Criticizing is easy, of course. Offering solutions is hard.
The reality is that college fills many valuable roles today. It offers young adults the chance to build hard skills (e.g. writing) and soft skills (e.g. teamwork), be part of an exciting community, live independently, get exposed to new ideas, and signal employers with an (increasingly devalued, but still valuable) college degree. College is pretty much the only place that bundles all these good things into one convenient package deal. That's why, despite the voluminous criticism, college as we know it won't disappear anytime soon.
But in an era of skyrocketing tuition fees combined with widespread economic austerity, millions of students will find themselves unable or unwilling to finance the college package deal. Yet they'll still want, and need, to gain a higher education.
Luckily, higher education doesn't have to be delivered by a college institution. You can gain skills, community, independence, exposure, and work opportunities by piecing together a self-directed, a la carte curriculum of real-world projects. It's a like a design-your-own-college-major program — but without college or its inflated costs.
Self-directed learning is one solution to the college debate, and certainly not the only one. But unlike other solutions, you can begin self-directed learning immediately, without spending a ton of money or waiting for policy makers or university administrators to change their ways. And perhaps most importantly, self-directed learning builds serious personal entrepreneurship: an incredibly valuable "soft skill" in an era of rapid economic change.
Here are 12 ways to begin pursuing your own self-directed higher education, right now, without college:
Kickstart something. Organize a Kickstarter or IndieGoGo campaign to raise money for one of your creative projects, upcoming trips, or educational ventures. You'll learn how to develop a product line, manage a budget, and market yourself with social media. Here how to get started.
Write for an audience. 19-year-old Jason Lovett publishes short Kindle guidebooks; 20-year-old Weezie Yancey-Siegel interviews people she admires; 24-year-old Cameron Lovejoy shares poetry from his life on the road. No matter how you do it, writing for an audience sharpens your mind and helps you figure out what other people find valuable. (For fastest learning, work with a professional editor and solicit as much reader feedback as you can bear.)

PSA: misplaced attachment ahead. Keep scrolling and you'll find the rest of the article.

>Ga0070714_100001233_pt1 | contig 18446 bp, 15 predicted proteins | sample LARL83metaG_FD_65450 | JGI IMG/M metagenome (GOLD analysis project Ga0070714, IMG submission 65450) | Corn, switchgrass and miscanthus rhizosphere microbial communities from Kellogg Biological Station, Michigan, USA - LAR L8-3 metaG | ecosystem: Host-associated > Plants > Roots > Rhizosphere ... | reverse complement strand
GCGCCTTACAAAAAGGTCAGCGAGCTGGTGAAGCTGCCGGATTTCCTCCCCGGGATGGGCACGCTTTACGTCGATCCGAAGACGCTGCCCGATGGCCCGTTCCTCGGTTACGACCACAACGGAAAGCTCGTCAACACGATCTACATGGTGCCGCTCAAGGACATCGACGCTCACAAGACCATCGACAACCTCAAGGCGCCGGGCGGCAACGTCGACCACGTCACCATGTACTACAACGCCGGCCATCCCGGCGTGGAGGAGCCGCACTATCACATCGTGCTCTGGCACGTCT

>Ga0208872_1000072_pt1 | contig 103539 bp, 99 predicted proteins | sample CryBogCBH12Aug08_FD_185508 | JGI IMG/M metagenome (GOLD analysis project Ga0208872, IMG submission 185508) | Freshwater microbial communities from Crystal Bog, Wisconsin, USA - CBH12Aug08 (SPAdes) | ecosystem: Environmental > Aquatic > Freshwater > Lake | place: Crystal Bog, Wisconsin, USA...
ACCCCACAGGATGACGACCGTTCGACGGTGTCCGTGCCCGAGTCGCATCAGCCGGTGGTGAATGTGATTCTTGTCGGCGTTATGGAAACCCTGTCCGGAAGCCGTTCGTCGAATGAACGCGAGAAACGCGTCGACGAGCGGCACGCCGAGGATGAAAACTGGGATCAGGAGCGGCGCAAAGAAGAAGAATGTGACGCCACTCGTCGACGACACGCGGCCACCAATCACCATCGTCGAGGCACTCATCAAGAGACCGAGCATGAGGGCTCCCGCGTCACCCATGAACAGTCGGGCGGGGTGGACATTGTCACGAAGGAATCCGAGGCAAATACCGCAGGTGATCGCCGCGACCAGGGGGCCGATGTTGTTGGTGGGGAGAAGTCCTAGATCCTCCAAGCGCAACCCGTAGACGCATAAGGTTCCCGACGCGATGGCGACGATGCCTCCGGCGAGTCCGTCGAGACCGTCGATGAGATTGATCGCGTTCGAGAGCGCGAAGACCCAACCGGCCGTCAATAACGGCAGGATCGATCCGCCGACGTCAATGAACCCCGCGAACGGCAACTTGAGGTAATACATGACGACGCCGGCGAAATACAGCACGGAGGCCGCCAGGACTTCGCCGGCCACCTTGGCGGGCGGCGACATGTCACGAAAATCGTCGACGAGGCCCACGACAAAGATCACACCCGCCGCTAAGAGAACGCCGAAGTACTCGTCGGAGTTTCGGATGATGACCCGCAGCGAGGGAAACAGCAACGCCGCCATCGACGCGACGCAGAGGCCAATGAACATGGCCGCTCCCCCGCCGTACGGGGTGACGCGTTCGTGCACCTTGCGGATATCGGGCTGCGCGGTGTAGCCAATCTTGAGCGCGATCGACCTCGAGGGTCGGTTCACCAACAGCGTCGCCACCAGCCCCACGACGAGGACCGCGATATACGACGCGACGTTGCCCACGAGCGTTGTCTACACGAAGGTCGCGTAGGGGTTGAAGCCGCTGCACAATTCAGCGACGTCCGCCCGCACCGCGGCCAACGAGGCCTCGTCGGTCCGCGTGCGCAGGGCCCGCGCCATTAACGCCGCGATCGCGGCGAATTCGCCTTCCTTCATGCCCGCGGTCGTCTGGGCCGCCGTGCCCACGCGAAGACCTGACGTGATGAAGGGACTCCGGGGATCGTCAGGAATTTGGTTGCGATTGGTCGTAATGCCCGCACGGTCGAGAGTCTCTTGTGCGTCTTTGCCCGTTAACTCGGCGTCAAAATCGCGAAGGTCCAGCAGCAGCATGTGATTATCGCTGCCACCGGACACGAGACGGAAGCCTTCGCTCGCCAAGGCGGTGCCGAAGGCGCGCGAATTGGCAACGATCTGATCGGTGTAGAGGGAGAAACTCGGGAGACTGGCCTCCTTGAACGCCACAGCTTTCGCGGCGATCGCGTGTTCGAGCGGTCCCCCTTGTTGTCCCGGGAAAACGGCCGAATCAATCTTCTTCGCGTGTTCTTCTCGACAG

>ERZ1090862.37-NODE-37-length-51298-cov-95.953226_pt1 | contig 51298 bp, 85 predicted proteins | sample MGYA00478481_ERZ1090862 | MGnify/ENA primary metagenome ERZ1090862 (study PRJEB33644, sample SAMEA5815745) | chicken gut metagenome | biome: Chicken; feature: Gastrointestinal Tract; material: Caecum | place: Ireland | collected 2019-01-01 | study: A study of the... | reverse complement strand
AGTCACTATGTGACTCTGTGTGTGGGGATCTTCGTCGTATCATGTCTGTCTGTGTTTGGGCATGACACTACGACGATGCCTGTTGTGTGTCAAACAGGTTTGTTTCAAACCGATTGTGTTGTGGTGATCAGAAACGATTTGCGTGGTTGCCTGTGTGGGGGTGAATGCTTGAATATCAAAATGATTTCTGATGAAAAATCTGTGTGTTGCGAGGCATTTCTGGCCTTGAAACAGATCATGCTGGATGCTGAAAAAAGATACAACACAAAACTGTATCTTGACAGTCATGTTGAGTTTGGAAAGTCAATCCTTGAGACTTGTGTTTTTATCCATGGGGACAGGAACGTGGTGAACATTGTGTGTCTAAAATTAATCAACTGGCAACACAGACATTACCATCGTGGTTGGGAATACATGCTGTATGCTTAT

Take free or cheap introductory courses in multiple subjects. Introduce yourself to fascinating new ideas, people, and potential career paths using Coursera, The Floating University, Skillshare, Khan Academy, TED talks, DO lectures, Academic Earth, Udemy, or local community college classes.
Compose a goal list and share it publicly. Think of this as your self-directed syllabus. Sharing it publicly will help keep you on track, as you'll feel accountable to the friends and family who read it and get excited about your projects. (Here's my list.)
Recruit a mentorship team. Assemble a small team of trustworthy and knowledgeable people from whom you can seek guidance for your self-directed journey. If possible, include someone who currently works in your field of professional interest. Search Zero Tuition College to find mentors who understand the self-directed path.
Develop a hands-on skill. Think: cooking, electrical work, sports instruction, or automotive repair. Such skills aren't easily offshored or automated and therefore offer an excellent part-time or fall-back work option (as well as much-needed relief from a computer screen). Don't dismiss such work as intellectually devoid; it's not.
Couchsurf and volunteer your way across a country. International travel can be an incredible learning experience if you take the time to immerse yourself in the local culture. Do this—and save lots of money in the process—with the websites Couchsurfing, HelpX, WWOOF, and WorkAway.
Start a tiny business. It doesn't cost a lot of money to start many types of businesses — perhaps $100 — and you don't have to think of it as a long-term venture. Whether you succeed or fail, you'll learn powerful lessons that most colleges can't teach.
Teach. Record a series of instructional videos (they might land you a New York Times piece), offer a free online course, lead a hands-on class, tutor someone, or create a workshop for a conference.
Enhance your peer community. Face-to-face community is a vital part of higher education. Without being formally enrolled, you can find community through online interest groups, local events, and workplaces. If you're seeking a huge concentration of 18- to 25-year-olds, simply move to a college town and join an off-campus student house.
Practice, deliberately. "Deliberate practice" (DP) is the psychological process through which people attain deep expertise. Unlike regular practice, DP involves custom-tailored instruction accompanied by immediate, high-quality feedback. You can use DP to become a better violinist, swimmer, artist, or businessperson. But more importantly, you can learn the methodology behind the process and apply it to everyday learning situations. Start here.
Build an online portfolio. Demonstrate your capacities to potential employers by creating a website that tells your story, displays your biggest accomplishments, and highlights the value you've created for other people. When someone asks you what you've been doing with your time instead of college, point them here. And keep your eyes on Degreed, RadMatter, and Knowit: new ventures that may help you quantify your self-directed learning and enhance your portfolio.
These are just a few ways to start giving yourself a well-rounded higher education without college. Do you have other suggestions? Please share them in the comments below.
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